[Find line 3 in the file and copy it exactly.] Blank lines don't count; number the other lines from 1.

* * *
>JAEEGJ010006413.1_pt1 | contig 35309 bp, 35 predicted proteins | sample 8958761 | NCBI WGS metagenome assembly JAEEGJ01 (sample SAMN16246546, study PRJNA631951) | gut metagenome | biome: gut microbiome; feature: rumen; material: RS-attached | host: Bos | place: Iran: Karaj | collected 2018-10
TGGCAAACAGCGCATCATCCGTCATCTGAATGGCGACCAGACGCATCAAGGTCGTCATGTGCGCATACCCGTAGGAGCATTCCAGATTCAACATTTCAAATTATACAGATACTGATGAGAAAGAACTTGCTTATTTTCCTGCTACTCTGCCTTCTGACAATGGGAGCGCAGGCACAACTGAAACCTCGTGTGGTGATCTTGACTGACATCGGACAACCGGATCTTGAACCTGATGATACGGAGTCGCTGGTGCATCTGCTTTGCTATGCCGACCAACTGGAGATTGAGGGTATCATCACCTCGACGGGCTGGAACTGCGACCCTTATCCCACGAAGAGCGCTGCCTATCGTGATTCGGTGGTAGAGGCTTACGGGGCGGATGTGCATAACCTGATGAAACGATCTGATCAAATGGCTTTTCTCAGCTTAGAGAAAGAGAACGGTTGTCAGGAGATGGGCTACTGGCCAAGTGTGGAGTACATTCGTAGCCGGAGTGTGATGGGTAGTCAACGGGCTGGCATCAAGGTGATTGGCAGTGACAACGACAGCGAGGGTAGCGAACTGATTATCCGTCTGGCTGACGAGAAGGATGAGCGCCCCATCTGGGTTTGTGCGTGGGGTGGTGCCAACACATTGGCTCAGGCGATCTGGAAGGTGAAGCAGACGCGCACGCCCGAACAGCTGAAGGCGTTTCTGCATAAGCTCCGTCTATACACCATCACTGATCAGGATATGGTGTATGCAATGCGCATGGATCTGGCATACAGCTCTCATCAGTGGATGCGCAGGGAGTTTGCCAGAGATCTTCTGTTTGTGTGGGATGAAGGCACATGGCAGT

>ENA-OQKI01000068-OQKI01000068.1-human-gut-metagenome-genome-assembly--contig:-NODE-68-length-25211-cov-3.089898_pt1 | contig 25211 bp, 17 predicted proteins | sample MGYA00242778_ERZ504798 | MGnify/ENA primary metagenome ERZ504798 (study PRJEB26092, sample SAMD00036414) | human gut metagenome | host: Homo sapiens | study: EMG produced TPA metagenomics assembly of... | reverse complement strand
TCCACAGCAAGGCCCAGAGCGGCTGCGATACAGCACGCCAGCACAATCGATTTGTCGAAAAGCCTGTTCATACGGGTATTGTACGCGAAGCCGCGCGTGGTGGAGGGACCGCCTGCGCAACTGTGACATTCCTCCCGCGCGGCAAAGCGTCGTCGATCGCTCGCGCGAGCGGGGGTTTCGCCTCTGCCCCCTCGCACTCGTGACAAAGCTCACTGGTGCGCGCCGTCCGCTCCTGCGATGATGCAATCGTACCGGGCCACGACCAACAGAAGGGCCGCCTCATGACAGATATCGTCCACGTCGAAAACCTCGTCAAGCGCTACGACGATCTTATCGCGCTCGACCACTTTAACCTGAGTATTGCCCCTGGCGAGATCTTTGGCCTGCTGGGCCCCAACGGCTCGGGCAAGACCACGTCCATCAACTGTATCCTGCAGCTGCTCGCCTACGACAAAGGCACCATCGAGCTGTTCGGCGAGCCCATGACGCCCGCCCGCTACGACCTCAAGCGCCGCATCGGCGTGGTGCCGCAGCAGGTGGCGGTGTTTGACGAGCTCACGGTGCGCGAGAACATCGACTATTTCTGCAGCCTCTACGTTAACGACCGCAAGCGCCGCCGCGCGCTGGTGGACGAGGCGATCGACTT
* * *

>ENA-OQKI01000068-OQKI01000068.1-human-gut-metagenome-genome-assembly--contig:-NODE-68-length-25211-cov-3.089898_pt1 | contig 25211 bp, 17 predicted proteins | sample MGYA00242778_ERZ504798 | MGnify/ENA primary metagenome ERZ504798 (study PRJEB26092, sample SAMD00036414) | human gut metagenome | host: Homo sapiens | study: EMG produced TPA metagenomics assembly of... | reverse complement strand